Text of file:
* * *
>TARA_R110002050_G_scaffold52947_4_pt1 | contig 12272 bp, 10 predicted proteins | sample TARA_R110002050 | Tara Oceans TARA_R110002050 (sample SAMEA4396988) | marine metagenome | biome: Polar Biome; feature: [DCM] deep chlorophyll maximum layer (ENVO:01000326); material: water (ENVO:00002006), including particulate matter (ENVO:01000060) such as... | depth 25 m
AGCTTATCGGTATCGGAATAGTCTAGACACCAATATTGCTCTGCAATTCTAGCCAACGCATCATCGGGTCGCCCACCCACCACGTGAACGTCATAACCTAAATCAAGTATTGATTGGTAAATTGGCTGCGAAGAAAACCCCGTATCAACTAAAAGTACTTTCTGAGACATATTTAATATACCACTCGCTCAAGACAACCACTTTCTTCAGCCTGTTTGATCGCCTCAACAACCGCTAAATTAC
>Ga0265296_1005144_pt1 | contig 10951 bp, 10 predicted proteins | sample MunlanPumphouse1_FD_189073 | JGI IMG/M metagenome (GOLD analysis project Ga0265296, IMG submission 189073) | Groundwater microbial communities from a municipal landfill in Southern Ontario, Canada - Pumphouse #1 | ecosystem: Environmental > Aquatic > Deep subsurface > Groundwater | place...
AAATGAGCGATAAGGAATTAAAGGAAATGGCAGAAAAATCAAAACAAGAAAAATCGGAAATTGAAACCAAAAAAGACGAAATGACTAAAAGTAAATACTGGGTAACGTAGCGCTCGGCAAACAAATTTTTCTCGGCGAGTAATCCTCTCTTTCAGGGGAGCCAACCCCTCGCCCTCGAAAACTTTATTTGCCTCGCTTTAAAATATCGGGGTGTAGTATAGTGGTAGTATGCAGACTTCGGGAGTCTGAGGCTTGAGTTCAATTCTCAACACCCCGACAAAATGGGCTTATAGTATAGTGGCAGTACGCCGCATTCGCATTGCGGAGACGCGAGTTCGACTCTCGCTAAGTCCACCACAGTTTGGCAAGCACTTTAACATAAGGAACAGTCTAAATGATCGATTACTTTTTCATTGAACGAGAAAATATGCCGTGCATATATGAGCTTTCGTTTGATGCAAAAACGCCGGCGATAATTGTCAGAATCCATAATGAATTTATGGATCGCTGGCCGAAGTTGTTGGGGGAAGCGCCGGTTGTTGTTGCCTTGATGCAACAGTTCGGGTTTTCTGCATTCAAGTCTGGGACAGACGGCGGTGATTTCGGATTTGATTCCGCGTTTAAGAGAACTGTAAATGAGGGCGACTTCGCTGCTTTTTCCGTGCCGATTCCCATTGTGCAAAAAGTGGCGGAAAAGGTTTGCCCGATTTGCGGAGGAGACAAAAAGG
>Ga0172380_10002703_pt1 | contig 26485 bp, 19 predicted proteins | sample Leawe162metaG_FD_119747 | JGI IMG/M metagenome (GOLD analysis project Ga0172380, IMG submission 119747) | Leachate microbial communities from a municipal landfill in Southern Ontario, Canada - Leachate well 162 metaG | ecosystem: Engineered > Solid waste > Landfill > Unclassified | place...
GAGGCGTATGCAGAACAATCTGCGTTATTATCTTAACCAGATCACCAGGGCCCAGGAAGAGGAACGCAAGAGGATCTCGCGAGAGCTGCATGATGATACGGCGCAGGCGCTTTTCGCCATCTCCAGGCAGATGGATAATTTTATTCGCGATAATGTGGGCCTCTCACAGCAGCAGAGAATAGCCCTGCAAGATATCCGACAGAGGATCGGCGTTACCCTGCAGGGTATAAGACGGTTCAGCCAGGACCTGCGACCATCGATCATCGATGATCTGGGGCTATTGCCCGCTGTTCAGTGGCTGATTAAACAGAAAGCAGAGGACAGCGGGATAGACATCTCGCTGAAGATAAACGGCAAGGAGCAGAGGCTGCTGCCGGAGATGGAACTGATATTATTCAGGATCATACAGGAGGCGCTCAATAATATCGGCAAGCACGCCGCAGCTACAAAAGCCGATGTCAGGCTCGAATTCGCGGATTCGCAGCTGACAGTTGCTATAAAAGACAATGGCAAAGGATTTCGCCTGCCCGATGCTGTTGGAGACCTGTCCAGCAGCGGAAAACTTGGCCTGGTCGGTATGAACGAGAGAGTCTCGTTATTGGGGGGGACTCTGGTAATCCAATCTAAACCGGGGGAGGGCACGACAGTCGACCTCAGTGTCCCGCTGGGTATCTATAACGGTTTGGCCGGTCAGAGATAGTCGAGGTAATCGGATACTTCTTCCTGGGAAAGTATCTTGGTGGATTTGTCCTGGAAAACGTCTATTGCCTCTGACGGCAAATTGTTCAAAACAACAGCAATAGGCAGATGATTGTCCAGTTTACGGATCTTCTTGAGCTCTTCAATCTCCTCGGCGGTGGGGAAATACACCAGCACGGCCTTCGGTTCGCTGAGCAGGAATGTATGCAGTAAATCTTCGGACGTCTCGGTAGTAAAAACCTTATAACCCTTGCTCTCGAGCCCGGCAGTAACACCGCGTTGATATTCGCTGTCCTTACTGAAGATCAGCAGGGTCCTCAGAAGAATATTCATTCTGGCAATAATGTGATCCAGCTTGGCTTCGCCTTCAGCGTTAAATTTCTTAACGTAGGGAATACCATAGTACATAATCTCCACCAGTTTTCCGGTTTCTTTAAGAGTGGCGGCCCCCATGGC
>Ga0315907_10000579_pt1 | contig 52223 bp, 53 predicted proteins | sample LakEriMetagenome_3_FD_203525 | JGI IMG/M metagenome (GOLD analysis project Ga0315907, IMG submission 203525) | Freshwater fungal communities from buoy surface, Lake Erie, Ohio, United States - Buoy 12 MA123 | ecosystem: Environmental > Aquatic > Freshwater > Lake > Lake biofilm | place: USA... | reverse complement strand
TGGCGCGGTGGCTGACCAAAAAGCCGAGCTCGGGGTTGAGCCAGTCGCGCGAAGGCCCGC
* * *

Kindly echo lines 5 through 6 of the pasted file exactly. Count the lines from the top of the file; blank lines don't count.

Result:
>Ga0172380_10002703_pt1 | contig 26485 bp, 19 predicted proteins | sample Leawe162metaG_FD_119747 | JGI IMG/M metagenome (GOLD analysis project Ga0172380, IMG submission 119747) | Leachate microbial communities from a municipal landfill in Southern Ontario, Canada - Leachate well 162 metaG | ecosystem: Engineered > Solid waste > Landfill > Unclassified | place...
GAGGCGTATGCAGAACAATCTGCGTTATTATCTTAACCAGATCACCAGGGCCCAGGAAGAGGAACGCAAGAGGATCTCGCGAGAGCTGCATGATGATACGGCGCAGGCGCTTTTCGCCATCTCCAGGCAGATGGATAATTTTATTCGCGATAATGTGGGCCTCTCACAGCAGCAGAGAATAGCCCTGCAAGATATCCGACAGAGGATCGGCGTTACCCTGCAGGGTATAAGACGGTTCAGCCAGGACCTGCGACCATCGATCATCGATGATCTGGGGCTATTGCCCGCTGTTCAGTGGCTGATTAAACAGAAAGCAGAGGACAGCGGGATAGACATCTCGCTGAAGATAAACGGCAAGGAGCAGAGGCTGCTGCCGGAGATGGAACTGATATTATTCAGGATCATACAGGAGGCGCTCAATAATATCGGCAAGCACGCCGCAGCTACAAAAGCCGATGTCAGGCTCGAATTCGCGGATTCGCAGCTGACAGTTGCTATAAAAGACAATGGCAAAGGATTTCGCCTGCCCGATGCTGTTGGAGACCTGTCCAGCAGCGGAAAACTTGGCCTGGTCGGTATGAACGAGAGAGTCTCGTTATTGGGGGGGACTCTGGTAATCCAATCTAAACCGGGGGAGGGCACGACAGTCGACCTCAGTGTCCCGCTGGGTATCTATAACGGTTTGGCCGGTCAGAGATAGTCGAGGTAATCGGATACTTCTTCCTGGGAAAGTATCTTGGTGGATTTGTCCTGGAAAACGTCTATTGCCTCTGACGGCAAATTGTTCAAAACAACAGCAATAGGCAGATGATTGTCCAGTTTACGGATCTTCTTGAGCTCTTCAATCTCCTCGGCGGTGGGGAAATACACCAGCACGGCCTTCGGTTCGCTGAGCAGGAATGTATGCAGTAAATCTTCGGACGTCTCGGTAGTAAAAACCTTATAACCCTTGCTCTCGAGCCCGGCAGTAACACCGCGTTGATATTCGCTGTCCTTACTGAAGATCAGCAGGGTCCTCAGAAGAATATTCATTCTGGCAATAATGTGATCCAGCTTGGCTTCGCCTTCAGCGTTAAATTTCTTAACGTAGGGAATACCATAGTACATAATCTCCACCAGTTTTCCGGTTTCTTTAAGAGTGGCGGCCCCCATGGC